Vestas has fallen a long way down the offshore ranks in recent years, its 3MW turbines long since supplanted by the 3.6MW Siemens as the industry's favourite. Now the Danish manufacturer is aiming to make up ground with its huge new offering, the V164-8.0MW turbine.
First announced in 2011 with a 7MW capacity, this medium-speed turbine features a record 164-metre rotor diameter and a drivetrain layout that bears considerable similarity to Gamesa's G128. Since upgraded to 8MW and with the design aimed at "maximising energy capture through an optimal rotor-to-generator ratio", a prototype should begin testing early in 2014.
In September Vestas announced it was joining forces with Mitsubishi Heavy Industries (MHI) in a 50:50 joint venture to develop the 8MW V164. MHI is investing EUR100 million in the project, with a further EUR 200 million dependent on the giant turbine hitting certain milestones. Vestas has made its order book for the upgraded V112-3.3MW offshore turbine and its existing offshore service contracts part of the venture.
How the joint venture affects the development and commercial future of MHI's own 7MW offshore turbine design, the SeaAngel, is not clear. Featuring an innovative hydraulic drivetrain, which enables the rotor to turn at variable speeds while the generator speed is fixed, and thus eliminating the cost, weight and complexity of a power electric converter, the SeaAngel is scheduled to start prototype testing in the next few months.
Samsung is also in the mega-turbine race with a 7MW unit featuring 83.5-metre blades for a record rotor diameter of 171.2 metres. Again, a prototype should start testing in the next few months.
Even bigger turbines are under consideration in some quarters. Dutch engineering consultancy Mecal presented a design concept earlier this year for a 12MW medium-speed turbine with a 200-metre rotor. Whether machines on such a massive scale will come to market in the foreseeable future is very hard to predict. A totally different technological development is Aerodyn's radical two-blade downwind turbine, of which Ming Yang of China is the first licensee. This turbine has been specifically designed for typhoon conditions as found in the South China Sea.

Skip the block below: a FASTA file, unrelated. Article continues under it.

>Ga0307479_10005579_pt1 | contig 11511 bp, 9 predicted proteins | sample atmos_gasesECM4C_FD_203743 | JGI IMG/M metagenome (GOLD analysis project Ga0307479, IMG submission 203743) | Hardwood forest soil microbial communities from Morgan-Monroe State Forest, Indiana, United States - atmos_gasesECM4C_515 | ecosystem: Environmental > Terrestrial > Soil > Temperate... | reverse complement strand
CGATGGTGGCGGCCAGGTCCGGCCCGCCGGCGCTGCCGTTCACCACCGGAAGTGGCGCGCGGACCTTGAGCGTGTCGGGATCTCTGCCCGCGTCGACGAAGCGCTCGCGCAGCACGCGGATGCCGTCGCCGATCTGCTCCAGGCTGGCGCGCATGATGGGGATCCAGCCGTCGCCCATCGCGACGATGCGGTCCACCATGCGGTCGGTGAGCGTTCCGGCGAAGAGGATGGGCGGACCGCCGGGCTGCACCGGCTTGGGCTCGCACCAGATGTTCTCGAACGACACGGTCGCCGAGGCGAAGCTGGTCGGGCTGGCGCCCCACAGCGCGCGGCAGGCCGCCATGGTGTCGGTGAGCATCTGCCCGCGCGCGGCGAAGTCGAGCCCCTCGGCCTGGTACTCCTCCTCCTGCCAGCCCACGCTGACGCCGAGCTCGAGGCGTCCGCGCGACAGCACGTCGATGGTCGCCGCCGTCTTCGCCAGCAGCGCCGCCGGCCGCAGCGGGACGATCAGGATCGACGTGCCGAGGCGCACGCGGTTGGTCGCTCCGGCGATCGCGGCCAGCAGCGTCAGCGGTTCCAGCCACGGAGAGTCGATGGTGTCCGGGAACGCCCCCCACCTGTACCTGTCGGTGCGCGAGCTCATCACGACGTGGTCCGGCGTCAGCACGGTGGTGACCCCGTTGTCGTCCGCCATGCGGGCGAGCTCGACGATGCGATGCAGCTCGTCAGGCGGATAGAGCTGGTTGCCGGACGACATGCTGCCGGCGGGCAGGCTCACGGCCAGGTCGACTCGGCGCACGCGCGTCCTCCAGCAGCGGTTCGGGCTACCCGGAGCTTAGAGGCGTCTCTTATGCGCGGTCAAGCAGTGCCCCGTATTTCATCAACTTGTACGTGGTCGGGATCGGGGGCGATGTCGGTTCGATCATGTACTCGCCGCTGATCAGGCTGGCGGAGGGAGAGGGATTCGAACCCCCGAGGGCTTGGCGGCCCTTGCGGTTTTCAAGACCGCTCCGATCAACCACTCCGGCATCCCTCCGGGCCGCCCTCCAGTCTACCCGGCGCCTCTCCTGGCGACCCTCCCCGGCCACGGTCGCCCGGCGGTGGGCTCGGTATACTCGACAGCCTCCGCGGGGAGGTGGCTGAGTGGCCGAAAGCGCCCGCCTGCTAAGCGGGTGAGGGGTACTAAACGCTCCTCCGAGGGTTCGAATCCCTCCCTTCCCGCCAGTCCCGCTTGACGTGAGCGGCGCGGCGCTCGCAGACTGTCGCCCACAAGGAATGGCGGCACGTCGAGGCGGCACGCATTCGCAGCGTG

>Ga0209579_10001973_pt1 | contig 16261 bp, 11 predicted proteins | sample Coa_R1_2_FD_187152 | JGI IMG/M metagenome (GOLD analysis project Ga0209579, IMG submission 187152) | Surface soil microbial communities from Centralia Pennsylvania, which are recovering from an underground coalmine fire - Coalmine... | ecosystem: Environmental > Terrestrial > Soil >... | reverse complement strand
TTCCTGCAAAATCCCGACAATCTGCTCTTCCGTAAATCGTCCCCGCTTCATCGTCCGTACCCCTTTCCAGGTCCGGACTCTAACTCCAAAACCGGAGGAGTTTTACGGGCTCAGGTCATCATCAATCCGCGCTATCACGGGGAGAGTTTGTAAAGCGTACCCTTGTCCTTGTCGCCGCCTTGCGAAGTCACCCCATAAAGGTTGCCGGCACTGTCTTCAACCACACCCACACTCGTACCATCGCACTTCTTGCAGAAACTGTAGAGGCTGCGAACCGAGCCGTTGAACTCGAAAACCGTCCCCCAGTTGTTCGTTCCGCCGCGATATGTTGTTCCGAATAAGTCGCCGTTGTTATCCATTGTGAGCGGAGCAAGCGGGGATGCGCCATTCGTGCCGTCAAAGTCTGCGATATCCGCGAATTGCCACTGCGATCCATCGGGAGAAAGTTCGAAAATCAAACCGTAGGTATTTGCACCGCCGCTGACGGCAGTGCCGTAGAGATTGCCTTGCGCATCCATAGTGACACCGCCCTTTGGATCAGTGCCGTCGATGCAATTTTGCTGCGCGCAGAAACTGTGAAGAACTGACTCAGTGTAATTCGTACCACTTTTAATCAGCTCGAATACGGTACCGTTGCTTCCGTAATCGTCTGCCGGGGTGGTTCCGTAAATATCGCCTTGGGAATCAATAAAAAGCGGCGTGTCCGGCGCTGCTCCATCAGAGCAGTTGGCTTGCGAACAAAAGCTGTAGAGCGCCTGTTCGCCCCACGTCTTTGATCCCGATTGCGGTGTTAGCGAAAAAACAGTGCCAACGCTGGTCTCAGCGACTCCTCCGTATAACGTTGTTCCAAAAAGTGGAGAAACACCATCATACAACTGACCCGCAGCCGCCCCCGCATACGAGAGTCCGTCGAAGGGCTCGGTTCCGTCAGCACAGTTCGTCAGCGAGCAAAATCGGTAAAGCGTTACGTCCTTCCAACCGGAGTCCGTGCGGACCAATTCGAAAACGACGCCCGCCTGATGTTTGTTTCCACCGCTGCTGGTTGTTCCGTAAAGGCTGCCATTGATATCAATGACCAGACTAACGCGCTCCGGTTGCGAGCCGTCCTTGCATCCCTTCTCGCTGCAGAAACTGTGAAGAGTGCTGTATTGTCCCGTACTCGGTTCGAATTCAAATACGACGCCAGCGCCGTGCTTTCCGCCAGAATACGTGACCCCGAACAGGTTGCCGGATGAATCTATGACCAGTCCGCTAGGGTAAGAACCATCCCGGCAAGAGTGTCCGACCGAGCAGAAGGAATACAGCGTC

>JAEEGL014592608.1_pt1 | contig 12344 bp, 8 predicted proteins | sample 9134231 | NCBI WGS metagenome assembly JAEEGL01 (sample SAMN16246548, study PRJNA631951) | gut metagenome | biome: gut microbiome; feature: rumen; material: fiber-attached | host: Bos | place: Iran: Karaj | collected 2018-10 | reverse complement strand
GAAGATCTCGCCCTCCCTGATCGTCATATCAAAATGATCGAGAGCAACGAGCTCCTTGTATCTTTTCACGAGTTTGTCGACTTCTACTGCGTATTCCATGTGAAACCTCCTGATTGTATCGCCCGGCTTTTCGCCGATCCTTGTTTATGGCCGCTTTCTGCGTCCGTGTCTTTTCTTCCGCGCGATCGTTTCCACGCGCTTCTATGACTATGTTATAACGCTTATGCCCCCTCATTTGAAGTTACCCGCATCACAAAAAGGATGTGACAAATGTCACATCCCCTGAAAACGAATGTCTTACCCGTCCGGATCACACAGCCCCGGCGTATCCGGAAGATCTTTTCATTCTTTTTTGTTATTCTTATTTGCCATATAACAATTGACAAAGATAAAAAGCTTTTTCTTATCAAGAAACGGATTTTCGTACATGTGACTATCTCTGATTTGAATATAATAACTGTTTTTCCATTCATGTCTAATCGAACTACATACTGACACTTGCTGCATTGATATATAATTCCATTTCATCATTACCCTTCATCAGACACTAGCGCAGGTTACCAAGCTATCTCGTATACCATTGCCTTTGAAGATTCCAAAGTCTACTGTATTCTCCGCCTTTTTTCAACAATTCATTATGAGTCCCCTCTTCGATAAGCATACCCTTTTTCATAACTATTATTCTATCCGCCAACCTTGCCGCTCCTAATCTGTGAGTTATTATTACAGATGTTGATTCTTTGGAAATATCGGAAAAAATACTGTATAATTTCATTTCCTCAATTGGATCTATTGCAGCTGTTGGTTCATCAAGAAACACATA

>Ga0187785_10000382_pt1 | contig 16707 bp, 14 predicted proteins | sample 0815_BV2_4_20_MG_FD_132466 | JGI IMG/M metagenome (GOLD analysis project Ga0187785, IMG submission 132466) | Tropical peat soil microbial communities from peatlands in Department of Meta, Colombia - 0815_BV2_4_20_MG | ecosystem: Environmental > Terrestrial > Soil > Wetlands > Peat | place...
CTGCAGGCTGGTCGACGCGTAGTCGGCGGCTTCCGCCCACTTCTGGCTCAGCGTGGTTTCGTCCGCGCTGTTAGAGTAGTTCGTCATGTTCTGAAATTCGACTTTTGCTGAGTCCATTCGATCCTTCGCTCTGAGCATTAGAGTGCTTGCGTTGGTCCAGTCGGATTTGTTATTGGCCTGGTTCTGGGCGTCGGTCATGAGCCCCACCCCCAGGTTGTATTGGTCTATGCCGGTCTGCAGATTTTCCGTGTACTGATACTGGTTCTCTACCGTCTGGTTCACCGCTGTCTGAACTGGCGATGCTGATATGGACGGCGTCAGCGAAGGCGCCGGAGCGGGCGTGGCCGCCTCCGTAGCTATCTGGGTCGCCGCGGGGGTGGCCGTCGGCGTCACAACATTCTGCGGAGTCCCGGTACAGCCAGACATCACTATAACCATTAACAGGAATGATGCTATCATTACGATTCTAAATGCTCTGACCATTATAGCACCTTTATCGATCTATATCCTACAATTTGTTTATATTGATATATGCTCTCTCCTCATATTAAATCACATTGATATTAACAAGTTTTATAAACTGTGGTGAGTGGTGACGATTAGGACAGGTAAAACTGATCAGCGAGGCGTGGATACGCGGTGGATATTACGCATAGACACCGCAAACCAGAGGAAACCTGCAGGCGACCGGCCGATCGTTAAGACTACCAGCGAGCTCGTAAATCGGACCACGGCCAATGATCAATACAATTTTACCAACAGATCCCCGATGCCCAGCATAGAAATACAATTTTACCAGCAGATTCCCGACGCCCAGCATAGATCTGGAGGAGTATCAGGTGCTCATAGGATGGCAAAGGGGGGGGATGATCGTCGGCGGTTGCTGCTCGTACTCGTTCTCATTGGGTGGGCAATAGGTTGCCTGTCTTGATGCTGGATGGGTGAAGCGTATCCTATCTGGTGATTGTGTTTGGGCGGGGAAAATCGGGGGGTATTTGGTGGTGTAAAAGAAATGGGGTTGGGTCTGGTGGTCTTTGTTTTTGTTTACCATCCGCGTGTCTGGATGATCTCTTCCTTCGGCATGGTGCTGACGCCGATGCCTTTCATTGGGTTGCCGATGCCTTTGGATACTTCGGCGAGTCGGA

SIZE MATTERS ONLY THE BIGGEST CAN TAKE ON OFFSHORE
When Enercon started prototype installation of its 4.5MW E-112 direct-drive turbine in 2002, there were firm plans to enter the offshore market with force. A few years later, the German manufacturer dropped this plan and instead refocused the current 7.5MW E-126 successor turbine at the onshore market.
However, recent rumours suggest renewed offshore interest, a possible move that would be backed by Enercon's strong reputation for quality and high-performance combined with more than a decade of successful super-class track-record experience.
Deep pockets needed
Offshore projects continue to grow in size and complexity, becoming ever more expensive with an increased overall risk profile. Successful offshore market entry and participation requires a combination of sufficient company size, financial strength and access to the right technology. These combined capabilities are all essential preconditions for offering the necessary warranties covering all technical, financial and other long-term upkeep risks.
It seems realistic to assume that it will be the big names and large international companies that will increasingly dominate the future offshore wind industry. That Nordex as a medium-size wind industry player decided to abandon its ambitious plans for entering the offshore market supports this theory.
It is also likely that Siemens' current offshore market dominance will increasingly be challenged by other big names, particularly Areva, Alstom and MHI-Vestas.